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Andrew Alden

Giving Fossils the Acid Treatment

By June 17, 2013

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acid treatmentWhen I was given a grab-bag of rock specimens the other week, this piece of limestone studded with little Devonian corals caught my eye. A few quick tests told me I could try acid digestion on it, so that's what I did. See the process, the results and the trade-offs after I bathed it in hydrochloric acid.

Related:
The acid test
Oxalic acid treatment of minerals
Fossil collecting tools
Non-fossils
Thamnopora coral specimen — Geology Guide photo

Comments

June 17, 2013 at 4:45 pm
(1) David Phillips says:

and now you have crumbs vs a nice specimen that could have been cleaned other ways

June 17, 2013 at 10:28 pm
(2) Geology Guide says:

That’s true. Sometimes you want a specimen, other times you want the crumbs. I did the experiment to show both possibilities.

June 18, 2013 at 12:08 pm
(3) Eric Logan says:

I recently used concentrated hydrochloric acid to dissolve part of a dark-grey colored, whitish veined limestone rock (common locally). The undissolved core showed some whitish quartz in layers and spongy masses, and also a lot of dull black material. I haven’t tested it, but is it plausible that the black stuff is carbon or hydrocarbon? I previously treated similar limestone with HCl and observed black-colored bits suspended in the effervescence.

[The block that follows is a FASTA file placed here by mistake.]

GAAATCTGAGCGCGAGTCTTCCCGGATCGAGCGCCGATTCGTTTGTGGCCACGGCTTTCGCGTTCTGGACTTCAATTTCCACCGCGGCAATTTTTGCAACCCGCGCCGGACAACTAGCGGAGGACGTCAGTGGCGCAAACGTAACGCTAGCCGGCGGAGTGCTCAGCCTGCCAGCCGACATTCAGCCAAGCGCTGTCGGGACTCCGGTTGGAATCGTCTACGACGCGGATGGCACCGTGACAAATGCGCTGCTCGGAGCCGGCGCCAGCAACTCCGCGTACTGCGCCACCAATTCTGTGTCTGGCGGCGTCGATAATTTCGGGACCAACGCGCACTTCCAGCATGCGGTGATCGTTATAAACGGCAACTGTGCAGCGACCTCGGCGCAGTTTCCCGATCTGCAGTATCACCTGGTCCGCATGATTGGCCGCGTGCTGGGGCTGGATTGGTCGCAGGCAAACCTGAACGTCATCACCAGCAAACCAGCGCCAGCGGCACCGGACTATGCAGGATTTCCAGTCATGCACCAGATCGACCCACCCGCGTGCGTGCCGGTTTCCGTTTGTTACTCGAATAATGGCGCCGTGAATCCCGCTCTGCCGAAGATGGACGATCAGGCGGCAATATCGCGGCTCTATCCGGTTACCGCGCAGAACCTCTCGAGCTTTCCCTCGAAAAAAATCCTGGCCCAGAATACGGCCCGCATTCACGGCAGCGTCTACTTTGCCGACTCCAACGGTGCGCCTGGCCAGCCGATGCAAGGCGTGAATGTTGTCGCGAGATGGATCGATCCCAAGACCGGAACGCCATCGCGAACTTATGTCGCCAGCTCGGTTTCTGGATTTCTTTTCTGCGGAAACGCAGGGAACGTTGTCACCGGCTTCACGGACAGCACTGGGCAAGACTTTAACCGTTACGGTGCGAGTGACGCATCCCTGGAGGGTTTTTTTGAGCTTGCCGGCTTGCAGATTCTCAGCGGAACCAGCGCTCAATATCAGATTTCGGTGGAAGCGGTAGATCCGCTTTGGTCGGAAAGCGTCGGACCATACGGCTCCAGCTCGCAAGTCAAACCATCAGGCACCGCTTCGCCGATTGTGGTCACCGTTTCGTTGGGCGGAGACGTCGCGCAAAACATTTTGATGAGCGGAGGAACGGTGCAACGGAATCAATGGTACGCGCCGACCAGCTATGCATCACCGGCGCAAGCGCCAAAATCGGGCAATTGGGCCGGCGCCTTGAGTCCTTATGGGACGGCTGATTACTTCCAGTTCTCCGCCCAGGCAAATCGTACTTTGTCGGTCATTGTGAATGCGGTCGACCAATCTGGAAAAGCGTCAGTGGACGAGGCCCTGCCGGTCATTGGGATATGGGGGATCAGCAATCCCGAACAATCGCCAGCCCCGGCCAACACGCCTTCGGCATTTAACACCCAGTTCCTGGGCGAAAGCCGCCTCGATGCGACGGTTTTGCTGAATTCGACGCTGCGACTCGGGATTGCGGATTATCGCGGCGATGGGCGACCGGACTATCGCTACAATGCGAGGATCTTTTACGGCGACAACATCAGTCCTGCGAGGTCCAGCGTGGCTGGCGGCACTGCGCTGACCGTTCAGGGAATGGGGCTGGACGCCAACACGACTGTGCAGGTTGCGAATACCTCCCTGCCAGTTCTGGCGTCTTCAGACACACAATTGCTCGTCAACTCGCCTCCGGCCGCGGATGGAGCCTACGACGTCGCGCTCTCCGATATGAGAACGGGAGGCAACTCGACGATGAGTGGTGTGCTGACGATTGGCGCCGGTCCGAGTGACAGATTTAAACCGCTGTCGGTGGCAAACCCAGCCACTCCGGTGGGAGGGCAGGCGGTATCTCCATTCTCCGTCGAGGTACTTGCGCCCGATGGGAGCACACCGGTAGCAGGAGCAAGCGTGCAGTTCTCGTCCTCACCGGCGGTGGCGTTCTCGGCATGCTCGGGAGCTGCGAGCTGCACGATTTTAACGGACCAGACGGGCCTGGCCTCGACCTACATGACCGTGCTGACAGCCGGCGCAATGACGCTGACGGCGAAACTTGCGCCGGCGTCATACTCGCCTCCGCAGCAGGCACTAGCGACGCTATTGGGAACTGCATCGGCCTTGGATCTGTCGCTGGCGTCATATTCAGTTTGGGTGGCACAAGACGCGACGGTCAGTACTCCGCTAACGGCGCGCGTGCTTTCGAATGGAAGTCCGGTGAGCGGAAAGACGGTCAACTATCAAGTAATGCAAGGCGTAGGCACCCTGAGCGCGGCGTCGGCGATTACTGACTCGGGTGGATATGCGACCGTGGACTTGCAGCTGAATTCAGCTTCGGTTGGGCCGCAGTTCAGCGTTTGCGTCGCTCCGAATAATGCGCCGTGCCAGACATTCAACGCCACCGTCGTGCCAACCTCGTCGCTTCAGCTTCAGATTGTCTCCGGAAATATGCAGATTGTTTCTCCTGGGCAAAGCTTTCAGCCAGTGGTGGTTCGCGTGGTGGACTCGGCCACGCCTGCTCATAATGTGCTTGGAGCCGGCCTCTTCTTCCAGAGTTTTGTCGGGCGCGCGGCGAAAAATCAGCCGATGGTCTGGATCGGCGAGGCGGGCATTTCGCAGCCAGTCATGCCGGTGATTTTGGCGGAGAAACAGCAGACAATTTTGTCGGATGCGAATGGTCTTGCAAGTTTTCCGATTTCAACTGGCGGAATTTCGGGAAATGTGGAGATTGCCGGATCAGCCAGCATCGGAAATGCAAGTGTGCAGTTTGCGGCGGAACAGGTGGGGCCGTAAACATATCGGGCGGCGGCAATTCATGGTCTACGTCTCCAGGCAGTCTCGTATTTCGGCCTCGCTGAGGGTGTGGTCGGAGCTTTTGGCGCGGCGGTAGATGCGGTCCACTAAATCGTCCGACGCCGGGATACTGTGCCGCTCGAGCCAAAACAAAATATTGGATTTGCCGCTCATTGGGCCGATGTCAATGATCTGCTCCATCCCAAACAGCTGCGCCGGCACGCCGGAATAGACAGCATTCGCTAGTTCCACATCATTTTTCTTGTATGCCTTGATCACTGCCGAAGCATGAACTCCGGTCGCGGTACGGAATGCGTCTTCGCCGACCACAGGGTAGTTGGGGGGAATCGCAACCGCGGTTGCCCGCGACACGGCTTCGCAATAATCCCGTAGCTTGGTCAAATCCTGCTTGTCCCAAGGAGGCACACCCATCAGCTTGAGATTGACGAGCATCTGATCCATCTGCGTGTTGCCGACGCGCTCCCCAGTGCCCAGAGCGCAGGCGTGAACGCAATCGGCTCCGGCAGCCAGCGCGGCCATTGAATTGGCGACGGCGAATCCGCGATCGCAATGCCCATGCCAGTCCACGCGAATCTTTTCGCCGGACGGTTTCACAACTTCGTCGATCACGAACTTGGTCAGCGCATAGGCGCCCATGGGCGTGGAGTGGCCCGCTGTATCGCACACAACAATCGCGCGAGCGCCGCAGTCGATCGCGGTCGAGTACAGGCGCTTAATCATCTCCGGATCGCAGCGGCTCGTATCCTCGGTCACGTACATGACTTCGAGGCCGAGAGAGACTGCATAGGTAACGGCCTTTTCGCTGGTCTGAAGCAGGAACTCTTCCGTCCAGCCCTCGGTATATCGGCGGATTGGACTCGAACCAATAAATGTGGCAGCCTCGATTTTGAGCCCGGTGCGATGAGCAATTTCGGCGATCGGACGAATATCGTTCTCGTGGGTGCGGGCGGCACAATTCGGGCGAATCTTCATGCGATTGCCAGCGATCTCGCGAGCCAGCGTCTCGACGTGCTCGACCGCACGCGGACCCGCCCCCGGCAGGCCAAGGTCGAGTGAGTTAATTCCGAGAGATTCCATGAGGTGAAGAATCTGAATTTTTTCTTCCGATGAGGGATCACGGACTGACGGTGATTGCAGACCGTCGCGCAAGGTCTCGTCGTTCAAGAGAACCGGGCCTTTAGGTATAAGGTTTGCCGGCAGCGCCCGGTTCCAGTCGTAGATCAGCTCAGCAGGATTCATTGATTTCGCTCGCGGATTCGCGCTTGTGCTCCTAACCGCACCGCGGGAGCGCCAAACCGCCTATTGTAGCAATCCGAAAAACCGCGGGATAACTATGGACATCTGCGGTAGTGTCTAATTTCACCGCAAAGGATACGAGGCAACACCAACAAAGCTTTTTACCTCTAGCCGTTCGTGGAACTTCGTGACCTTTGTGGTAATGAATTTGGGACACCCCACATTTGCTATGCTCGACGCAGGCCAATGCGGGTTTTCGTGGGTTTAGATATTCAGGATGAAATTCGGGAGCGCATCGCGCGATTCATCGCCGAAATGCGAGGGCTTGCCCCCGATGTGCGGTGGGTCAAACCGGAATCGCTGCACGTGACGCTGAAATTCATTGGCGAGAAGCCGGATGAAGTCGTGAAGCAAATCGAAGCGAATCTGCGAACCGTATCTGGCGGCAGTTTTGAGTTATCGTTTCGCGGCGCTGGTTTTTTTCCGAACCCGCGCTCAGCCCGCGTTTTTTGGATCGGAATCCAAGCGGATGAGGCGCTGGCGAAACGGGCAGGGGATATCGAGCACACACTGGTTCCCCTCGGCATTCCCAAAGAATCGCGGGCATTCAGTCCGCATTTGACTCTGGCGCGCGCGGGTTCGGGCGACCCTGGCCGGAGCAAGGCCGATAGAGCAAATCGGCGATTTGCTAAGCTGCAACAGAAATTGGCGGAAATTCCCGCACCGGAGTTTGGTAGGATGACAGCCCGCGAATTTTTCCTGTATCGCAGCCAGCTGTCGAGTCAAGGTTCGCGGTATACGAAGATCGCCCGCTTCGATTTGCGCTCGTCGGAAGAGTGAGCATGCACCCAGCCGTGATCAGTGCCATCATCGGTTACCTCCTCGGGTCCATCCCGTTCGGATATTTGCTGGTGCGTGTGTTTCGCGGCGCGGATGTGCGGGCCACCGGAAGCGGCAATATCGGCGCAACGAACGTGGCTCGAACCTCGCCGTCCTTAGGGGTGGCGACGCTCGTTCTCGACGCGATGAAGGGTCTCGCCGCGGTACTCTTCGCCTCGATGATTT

Thanks;
JEL

June 18, 2013 at 8:08 pm
(4) Geology Guide says:

It’s plausible, and easy to test by trying to ignite the black stuff.

June 29, 2013 at 5:04 pm
(5) Michael says:

I have some rock with euhedral celestine in calcite matrix. It mostly looks like a big blue and white mess (respectively). I once tried dissolving a small part of it with HCl and it did reveal the beautiful celestine crystals. Maybe I should take one of the larger specimens with larger crystals and give it the HCl bath.

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